John suggested a Hall-effect tach which cost around $15. The normal speedo reads in surface feet per minute instead of RPM's (wheel diameter doesn't matter; thing to control is the rate that the blade is moving through the material). John suggested putting 4 magnets on my wheel as a 16" diameter wheel has a circumference of 50.27" (pi x 16"). Four magnets on the wheel would fool the tach into seeing 4 "blips" every revolution. The math doesn't work out perfectly as 50.27" / 4 equals 12.57" instead of 12", but the error is less than 5%. It's a stinking band saw with a mechanical speedo giving SFPM; I suspect it's accuracy was maybe within 10% on its best day!

I really like the electronic display. Sure, not as "quaint" as a stock mechanical speedo, but no moving parts, no speedo cable pillow block to lube, etc. I'd be surprised if lathe manufacturers don't go to ETS at some point.

Bruce


Digital speed readout
1689432816944.png
vs. the non-working speedometer
1689432842528.png
 
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Similar to the four magnet trick, I wanted to know what SFPM I was getting on my belt grinder after I replaced the drive wheel with a smaller one. I realized that my 72" grinding belts were 6' long. I put 6 equally-spaced reflective stickers on the back of one belt and used an optical tach to read SFPM directly off those 6 reflective stickers.

The thing that sent me down the ELS road for my G0709 in the first place was thread-to-shoulder mode. But yeah, nearly arbitrary feeds and thread pitches is a nice bonus, with no mucking with change gears.
 
Similar to the four magnet trick, I wanted to know what SFPM I was getting on my belt grinder after I replaced the drive wheel with a smaller one. I realized that my 72" grinding belts were 6' long. I put 6 equally-spaced reflective stickers on the back of one belt and used an optical tach to read SFPM directly off those 6 reflective stickers.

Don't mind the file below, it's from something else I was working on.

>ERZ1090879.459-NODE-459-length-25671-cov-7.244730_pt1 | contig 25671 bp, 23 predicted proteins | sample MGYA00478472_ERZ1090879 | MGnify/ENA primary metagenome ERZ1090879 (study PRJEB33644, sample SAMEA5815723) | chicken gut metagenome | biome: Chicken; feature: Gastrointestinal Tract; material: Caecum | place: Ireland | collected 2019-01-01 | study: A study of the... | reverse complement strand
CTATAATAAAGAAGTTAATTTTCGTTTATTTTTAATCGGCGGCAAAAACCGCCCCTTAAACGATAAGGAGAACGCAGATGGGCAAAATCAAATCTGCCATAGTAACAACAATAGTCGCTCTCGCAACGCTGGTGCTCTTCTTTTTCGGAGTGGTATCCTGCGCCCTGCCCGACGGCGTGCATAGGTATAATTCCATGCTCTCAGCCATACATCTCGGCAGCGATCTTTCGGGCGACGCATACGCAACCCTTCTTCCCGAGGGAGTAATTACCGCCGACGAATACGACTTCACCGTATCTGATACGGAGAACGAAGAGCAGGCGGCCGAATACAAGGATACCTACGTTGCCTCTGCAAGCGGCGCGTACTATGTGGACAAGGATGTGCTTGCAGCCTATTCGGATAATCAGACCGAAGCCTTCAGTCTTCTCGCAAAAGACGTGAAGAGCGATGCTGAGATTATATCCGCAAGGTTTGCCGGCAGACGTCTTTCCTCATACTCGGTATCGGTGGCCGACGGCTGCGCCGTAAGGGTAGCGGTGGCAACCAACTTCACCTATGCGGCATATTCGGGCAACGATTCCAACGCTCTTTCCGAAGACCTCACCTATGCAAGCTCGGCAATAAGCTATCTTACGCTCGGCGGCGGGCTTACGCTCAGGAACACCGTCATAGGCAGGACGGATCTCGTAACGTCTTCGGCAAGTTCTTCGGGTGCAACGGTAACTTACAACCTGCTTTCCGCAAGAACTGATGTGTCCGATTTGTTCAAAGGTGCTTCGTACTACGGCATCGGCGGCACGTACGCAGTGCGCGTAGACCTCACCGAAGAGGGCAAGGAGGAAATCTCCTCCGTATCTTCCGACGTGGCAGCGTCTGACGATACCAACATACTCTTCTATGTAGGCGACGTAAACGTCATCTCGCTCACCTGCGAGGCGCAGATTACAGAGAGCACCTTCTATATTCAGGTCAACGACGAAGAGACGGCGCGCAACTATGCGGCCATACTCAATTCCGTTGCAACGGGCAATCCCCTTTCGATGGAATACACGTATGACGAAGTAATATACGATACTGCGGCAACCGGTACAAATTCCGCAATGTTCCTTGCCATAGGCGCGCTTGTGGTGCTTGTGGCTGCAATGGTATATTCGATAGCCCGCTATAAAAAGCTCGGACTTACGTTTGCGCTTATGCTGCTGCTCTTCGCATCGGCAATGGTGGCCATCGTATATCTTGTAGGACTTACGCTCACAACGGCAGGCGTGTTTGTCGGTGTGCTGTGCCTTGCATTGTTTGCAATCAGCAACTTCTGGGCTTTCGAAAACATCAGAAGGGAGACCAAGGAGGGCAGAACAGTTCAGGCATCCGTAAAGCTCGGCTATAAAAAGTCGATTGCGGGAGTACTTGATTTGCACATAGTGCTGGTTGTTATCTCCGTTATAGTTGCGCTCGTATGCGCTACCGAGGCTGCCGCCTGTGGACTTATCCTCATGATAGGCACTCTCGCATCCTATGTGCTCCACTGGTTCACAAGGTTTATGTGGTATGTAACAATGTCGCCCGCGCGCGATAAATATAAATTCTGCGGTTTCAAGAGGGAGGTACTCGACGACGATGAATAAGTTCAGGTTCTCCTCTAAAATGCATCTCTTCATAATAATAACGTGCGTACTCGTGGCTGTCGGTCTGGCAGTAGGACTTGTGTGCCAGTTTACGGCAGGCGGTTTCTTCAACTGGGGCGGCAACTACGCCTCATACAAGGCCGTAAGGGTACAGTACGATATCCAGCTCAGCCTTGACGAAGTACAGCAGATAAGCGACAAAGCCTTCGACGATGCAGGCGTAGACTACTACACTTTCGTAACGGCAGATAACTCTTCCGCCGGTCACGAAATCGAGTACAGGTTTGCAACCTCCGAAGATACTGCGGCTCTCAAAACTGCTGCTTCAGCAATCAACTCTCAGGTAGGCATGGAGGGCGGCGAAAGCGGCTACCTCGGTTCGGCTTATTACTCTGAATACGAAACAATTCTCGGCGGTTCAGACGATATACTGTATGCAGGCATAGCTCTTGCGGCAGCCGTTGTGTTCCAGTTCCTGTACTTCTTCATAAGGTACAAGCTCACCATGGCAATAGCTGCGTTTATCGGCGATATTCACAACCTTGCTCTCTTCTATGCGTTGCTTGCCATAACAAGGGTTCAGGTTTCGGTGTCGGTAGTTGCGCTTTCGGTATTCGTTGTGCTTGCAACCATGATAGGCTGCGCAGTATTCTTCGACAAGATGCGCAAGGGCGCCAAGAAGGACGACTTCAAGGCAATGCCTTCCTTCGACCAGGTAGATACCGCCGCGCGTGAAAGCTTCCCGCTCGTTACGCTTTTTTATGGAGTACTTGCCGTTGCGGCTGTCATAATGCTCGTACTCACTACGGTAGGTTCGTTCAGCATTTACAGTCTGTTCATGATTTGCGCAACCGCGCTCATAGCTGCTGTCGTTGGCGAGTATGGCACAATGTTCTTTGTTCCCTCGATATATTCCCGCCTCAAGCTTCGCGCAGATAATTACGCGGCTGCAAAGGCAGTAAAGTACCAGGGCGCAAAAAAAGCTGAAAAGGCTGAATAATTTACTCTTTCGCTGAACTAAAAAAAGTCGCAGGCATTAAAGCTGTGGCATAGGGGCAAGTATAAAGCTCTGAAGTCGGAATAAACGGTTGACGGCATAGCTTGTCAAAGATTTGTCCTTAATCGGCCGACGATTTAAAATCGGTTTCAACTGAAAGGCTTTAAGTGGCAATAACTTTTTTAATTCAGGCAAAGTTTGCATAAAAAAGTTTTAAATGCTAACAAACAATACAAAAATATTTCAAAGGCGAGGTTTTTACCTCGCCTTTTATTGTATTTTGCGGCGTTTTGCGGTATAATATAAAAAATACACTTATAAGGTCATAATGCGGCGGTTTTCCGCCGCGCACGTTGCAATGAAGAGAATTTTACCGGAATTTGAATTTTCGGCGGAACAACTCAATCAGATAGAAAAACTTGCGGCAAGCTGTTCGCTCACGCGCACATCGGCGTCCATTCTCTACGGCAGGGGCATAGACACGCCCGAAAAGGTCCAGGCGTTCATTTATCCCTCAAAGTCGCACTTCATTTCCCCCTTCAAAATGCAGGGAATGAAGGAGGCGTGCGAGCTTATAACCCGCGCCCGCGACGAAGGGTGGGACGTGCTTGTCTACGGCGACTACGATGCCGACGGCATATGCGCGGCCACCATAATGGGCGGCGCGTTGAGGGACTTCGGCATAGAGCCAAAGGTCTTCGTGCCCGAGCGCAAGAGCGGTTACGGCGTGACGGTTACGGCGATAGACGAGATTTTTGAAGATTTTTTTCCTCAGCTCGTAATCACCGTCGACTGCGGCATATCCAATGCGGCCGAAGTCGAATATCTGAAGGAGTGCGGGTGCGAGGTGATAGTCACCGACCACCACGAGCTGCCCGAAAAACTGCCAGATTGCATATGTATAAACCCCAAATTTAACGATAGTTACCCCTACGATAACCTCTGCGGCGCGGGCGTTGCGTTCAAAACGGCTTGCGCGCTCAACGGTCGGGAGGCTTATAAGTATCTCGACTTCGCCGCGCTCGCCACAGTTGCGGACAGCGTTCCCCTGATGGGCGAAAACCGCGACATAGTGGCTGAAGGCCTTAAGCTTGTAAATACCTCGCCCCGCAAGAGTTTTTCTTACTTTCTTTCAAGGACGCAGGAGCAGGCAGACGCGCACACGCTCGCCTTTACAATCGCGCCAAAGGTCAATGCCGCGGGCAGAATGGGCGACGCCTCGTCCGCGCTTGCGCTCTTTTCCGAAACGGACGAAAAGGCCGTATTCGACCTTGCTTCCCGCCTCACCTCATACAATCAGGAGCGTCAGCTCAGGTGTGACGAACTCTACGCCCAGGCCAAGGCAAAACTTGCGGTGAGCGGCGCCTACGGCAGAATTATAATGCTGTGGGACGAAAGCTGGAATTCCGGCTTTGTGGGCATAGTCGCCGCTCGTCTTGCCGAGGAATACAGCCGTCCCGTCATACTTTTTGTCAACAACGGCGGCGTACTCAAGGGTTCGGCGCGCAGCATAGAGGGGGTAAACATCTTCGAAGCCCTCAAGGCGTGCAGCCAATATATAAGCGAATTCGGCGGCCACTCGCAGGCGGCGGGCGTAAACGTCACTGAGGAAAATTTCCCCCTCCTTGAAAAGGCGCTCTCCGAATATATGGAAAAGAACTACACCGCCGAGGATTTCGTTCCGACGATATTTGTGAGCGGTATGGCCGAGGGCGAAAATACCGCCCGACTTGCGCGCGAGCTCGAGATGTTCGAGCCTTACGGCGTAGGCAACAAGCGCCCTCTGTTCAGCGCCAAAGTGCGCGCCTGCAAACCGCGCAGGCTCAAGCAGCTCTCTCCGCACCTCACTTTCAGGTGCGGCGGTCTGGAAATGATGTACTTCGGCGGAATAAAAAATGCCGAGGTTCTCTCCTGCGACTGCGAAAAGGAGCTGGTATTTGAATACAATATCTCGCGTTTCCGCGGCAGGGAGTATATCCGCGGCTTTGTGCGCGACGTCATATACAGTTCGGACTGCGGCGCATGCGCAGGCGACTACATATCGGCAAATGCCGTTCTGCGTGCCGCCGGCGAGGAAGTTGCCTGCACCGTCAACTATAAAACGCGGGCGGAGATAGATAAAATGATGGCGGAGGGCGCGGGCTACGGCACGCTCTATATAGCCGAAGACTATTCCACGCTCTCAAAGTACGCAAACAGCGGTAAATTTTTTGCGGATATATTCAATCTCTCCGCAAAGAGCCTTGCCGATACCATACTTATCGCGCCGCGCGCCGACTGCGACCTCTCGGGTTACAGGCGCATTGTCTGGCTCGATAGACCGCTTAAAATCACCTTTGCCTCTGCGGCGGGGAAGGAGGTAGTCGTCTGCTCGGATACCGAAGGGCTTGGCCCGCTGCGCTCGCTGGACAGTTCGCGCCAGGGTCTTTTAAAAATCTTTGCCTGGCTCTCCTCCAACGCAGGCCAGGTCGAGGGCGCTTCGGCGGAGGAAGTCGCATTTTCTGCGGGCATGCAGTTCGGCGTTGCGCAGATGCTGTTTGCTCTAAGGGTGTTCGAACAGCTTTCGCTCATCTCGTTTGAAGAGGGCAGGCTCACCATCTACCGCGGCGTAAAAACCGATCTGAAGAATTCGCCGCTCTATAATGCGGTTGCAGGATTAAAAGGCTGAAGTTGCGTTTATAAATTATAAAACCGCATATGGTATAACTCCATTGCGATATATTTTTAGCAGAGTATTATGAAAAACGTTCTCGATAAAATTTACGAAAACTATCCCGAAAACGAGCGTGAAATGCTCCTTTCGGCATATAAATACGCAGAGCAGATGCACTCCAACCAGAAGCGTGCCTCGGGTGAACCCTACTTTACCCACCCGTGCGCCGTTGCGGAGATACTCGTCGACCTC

The thing that sent me down the ELS road for my G0709 in the first place was thread-to-shoulder mode. But yeah, nearly arbitrary feeds and thread pitches is a nice bonus, with no mucking with change gears.
I've yet to get thread to a shoulder to work. Easy enough for imperial/imperial system. Metric is much harder to implement the re-syncing. Been thinking about how to do that on my ELS.

Do you have a VFD or braking system? That would make it much, much easier. I haven't figured out how to do that with my lathe. Darn lathe is against the wall and it's hard to access the VFD to play with it. If my shop were a little bigger, it would be child's play (quite the optimist :)) but at the moment, I have 10lbs of stuff in a 1lb bag!
 
I'm using clough42's ELS hardware and basing my firmware on on kwacker's branch, though with some additions of my own.

I don't have a VFD. I do have a foot brake, but with kwacker's approach you don't need or even use it. It just stops at the shoulder in the runout (or cutting the runout...) and you stop the spindle, back out the cross slide, reverse the lathe, reset the cross slide and advance the compound, then run the lathe forward again. (There's some button presses in there too.) It keeps the lead screw engaged the whole time, so it doesn't care what system you are cutting or which lead screw type you have.